Tag Archives: Neil Gaiman

Lewis’s Enduring Influence on Gaiman

Neil Gaiman was irritated to learn his beloved C.S. Lewis was a Christian who infused his work with Christian truths. He felt betrayed that this favorite author would have an agenda for his stories (as if all authors don’t write from some kind of moral framework), but Lewis’s influence on Gaiman carries on. Russell Moore spells in out in Touchstone.

In the American Gods mythology, the old gods—the supernatural beings associated with rain and fertility and war—are at odds with the new gods—such as media and technology. Many of the motifs of Narnia are there. The “bad guys” muster their troops at the Stone Table in Lewis’s Narnia; they do so at Chattanooga’s Rock City in Gaiman’s America. The Pevensie children find their destiny as kings and queens of Narnia; Gaiman’s human Shadow Moon (yes, that’s his name) finds his destiny as, literally, the son of a god. Aslan offers up his life as an atoning sacrifice in Narnia; Odin does the same for Gaiman, complete with a spear in his side and, of course, a resurrection.

Gaiman would say that he is simply working with the myths as he found them. As he retells the story in his recent collection of Norse myths, Odin does indeed climb the world tree and hang himself in self-sacrifice, “making the world-tree a gallows and himself the gallows god.” For Gaiman, the gospel might well simply be an echo of that archetypal story. One god with the gallows, another with the cross. But, of course, that is precisely what initially repelled Lewis from Christianity, and ultimately drew him to it.


Grammar Nazis and Adaptations

A ‘ground-breaking’ study was released this month stating that personality, more than any other factor, influenced the way people reacted to typos and grammar errors.

“In other words,” Russell Working writes, “if you are annoyed by grocers offering a discount on banana’s, you probably trample the neighbor’s flowerbeds for fun and kick your pet skunk when you have a bad day at work.”

Close your mouth; it isn’t that shocking.

More book adaptions are coming to screens near you. After stating he would not, Neil Gaiman has announced that he will be adapting Good Omens, the novel he co-authored with the late Terry Pratchett, for television. Gaiman had been respecting his friend’s wishes, saying they had agreed to only work on Good Omens material together, but Sian Cain explains, Pratchett left a posthumous letter, asking Gaiman to “write an adaptation by himself, with his blessing. ‘At that point, I think I said, “You bastard, yes,”‘ Gaiman recalled, to cheers.”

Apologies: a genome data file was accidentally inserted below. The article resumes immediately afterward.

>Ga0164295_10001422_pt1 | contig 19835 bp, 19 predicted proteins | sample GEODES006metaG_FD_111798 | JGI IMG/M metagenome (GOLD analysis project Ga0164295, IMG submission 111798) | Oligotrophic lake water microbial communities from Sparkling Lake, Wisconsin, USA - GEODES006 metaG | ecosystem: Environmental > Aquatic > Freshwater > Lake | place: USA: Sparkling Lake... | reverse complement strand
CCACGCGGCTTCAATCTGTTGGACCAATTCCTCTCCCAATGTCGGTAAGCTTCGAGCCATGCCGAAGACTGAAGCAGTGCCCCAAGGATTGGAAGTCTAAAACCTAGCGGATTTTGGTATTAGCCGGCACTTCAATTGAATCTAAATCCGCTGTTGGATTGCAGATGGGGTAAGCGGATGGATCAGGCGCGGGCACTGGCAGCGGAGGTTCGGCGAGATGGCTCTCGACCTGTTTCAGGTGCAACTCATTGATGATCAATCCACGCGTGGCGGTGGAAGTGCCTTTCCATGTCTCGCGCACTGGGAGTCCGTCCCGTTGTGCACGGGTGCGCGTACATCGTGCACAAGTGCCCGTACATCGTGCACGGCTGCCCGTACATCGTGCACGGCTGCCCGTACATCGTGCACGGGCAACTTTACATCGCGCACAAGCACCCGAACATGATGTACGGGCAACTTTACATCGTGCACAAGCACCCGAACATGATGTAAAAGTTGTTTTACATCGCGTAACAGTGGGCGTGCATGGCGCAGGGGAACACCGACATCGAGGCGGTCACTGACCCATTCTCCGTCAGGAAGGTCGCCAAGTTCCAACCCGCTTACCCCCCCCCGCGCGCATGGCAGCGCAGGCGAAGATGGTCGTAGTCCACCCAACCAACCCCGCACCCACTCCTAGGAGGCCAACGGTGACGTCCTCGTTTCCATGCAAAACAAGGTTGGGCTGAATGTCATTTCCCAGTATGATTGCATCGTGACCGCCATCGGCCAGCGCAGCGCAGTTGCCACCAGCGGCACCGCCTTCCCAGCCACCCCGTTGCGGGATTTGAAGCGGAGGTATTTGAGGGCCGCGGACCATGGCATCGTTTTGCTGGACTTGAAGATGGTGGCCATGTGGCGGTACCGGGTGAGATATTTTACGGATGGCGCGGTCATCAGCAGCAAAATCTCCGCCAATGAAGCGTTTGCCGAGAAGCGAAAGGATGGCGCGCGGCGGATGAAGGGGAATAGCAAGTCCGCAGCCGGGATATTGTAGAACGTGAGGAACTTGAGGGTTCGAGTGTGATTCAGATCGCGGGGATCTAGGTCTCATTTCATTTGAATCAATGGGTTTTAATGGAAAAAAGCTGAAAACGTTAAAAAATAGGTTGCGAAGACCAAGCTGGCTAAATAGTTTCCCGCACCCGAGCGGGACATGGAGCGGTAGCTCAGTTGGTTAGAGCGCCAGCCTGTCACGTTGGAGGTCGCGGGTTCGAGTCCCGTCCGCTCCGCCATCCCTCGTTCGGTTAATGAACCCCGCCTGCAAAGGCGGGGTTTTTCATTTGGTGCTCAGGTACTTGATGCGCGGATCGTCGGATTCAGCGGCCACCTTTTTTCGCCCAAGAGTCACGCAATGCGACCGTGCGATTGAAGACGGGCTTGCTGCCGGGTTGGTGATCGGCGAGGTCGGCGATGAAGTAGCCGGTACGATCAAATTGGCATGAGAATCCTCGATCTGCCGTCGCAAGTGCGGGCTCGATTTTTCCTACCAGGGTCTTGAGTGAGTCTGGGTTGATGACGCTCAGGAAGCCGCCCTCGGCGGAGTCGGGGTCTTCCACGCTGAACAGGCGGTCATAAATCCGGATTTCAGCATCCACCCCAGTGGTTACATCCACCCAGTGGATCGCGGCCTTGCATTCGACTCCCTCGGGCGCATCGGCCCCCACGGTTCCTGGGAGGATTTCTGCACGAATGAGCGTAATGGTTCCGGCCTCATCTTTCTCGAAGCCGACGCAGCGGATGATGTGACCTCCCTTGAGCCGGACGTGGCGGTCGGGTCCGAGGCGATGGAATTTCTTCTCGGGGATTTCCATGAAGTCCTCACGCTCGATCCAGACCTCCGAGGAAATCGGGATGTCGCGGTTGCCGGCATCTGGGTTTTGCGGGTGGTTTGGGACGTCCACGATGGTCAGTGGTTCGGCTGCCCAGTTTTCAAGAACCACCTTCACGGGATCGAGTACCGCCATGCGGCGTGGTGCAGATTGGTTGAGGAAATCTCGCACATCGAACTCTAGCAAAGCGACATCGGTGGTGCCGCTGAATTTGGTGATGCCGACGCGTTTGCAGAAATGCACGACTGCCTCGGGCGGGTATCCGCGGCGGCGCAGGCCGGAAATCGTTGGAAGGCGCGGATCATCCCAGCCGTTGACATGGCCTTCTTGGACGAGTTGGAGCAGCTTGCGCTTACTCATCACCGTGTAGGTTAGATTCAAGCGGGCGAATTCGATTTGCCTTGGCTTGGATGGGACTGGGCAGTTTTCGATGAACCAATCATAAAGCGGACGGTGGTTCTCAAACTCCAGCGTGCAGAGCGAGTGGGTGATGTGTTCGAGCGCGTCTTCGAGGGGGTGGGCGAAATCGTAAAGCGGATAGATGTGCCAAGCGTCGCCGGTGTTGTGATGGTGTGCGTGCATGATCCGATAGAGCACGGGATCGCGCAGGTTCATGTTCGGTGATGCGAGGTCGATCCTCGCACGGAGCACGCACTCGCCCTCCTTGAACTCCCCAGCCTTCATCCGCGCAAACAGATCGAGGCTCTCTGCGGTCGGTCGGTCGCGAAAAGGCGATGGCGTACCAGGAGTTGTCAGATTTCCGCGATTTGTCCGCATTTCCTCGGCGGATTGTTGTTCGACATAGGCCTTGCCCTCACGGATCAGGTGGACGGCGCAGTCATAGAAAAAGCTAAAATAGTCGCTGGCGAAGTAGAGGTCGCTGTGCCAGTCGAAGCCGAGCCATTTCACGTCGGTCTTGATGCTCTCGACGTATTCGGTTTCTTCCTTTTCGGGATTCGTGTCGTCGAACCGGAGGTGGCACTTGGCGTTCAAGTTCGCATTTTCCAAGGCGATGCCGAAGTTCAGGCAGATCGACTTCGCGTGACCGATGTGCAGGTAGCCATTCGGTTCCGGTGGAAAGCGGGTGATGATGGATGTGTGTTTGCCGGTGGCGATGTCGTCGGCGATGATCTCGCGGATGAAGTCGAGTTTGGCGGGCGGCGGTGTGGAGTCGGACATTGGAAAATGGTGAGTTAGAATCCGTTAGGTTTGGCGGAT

Cain continues:

Multiple attempts to adapt Good Omens have fizzled out in the past: in 2002, the director Terry Gilliam was lined up to helm an adaptation starring Johnny Depp and Robin Williams in the two lead roles. In an interview with Empire in 2013, Gaiman revealed this adaptation had fallen through because Gilliam’s pitch to Hollywood for financing came just months after the 9/11 terrorist attacks. “[Terry] said, ‘Hilarious movie about the Antichrist and the end of the world,’ and they said, ‘Please go away, you’re scaring us.’”

Also, screenwriter Terry Rossio is working on adapting Pratchett’s Mort, and daughter Rhianna Pratchett is working a script of Wee Free Men, both for the big screen.

“It Made Less of Narnia For Me”

Author Neil Gaiman describes how he felt about seeing the allegory in The Chronicles of Narnia.

My upset was, I think, that it made less of Narnia for me, it made it less interesting a thing, less interesting a place. Still, the lessons of Narnia sank deep. Aslan telling the Tash worshippers that the prayers he had given to Tash were actually prayers to Him was something I believed then, and ultimately still believe.